Mustang Region

Mustang is a remote, semi-independent Tibetan kingdom within the territory of Nepal (just north of the Annapurna Region on the Tibetan border), and one of the last bastions of undisturbed Tibetan culture in the world. Buddhist monasteries and nunneries are built into forbidding cliffs and mountain ledges, and the starkly beautiful, windy, arid Tibetan plateau is unbroken for many hours of trekking or riding on, horseback. The trek enters upper Mustang at Kagbeni, a quaint medieval town nestled in apple orchards and encircled by snow mountains. It eventually reaches the ancient capitol of Lo Manthang, a walled city built of whitewashed mud bricks and teeming with Buddhist prayer wheels and stupas, seeming to arise from the earth itself.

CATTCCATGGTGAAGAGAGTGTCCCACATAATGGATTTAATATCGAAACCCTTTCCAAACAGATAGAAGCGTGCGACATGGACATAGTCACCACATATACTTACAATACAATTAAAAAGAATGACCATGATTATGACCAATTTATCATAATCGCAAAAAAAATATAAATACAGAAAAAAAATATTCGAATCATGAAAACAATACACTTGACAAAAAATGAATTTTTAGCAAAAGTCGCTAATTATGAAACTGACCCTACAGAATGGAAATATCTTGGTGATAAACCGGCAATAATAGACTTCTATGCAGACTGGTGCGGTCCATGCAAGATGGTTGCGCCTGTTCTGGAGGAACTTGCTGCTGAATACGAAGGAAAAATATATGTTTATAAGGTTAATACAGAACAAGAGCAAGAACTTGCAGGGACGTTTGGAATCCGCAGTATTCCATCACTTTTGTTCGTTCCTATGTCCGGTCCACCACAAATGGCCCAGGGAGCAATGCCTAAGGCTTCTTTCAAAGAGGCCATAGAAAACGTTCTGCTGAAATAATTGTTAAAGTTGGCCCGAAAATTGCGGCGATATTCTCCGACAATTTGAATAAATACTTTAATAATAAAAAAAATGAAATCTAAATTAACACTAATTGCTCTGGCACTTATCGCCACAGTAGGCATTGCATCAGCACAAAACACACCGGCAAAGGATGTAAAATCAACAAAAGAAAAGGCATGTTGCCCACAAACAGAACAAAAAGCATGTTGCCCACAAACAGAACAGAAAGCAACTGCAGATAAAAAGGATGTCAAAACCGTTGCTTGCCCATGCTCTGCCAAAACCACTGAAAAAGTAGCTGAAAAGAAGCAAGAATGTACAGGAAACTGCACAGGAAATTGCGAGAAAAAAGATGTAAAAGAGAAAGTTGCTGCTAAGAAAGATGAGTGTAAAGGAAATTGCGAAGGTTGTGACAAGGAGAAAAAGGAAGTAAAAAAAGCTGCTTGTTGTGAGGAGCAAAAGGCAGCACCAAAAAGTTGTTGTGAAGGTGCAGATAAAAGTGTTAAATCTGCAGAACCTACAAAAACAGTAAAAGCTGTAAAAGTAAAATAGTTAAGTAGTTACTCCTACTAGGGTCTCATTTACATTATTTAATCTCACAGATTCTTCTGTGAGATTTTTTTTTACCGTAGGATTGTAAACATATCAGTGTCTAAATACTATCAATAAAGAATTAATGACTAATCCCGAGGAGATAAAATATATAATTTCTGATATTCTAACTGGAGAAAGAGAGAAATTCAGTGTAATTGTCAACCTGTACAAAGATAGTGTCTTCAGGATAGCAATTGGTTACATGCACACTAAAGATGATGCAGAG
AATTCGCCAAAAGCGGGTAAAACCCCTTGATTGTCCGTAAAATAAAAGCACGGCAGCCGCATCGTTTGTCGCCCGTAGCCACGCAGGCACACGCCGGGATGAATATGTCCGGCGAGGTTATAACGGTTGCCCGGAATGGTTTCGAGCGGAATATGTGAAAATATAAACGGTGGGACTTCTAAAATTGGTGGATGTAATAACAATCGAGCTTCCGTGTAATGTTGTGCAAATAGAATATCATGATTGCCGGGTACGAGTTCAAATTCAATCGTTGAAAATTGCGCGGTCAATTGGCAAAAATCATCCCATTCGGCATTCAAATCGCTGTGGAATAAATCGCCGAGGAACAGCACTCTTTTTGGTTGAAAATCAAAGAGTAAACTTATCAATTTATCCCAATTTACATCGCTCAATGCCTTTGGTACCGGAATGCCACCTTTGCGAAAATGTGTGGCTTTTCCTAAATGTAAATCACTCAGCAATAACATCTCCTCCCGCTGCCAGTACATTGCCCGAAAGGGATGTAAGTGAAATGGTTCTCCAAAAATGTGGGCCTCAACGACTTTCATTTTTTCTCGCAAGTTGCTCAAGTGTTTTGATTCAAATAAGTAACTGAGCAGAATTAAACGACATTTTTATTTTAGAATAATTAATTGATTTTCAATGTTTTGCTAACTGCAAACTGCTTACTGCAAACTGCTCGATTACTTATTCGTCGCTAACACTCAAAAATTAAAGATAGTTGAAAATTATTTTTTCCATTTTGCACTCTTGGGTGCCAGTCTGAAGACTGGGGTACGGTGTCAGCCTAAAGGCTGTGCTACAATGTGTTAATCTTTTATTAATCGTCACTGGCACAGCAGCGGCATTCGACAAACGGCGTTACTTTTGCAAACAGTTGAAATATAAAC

There are very few guesthouses and restaurants in the region; so camping is required and most necessities must be carried in. Entirely closed to visitors until the early 1990s, upper Mustang treks are still restricted by a set of rules for cultural conservation and require a minimum $700 permit fee for a ten-day trek. (Treks are typically ten days but can be longer.) The high winds, altitude and cold add to the challenge of this trek. It is not recommended to do in the winter months and can be strenuous for some people even in the warmer months.

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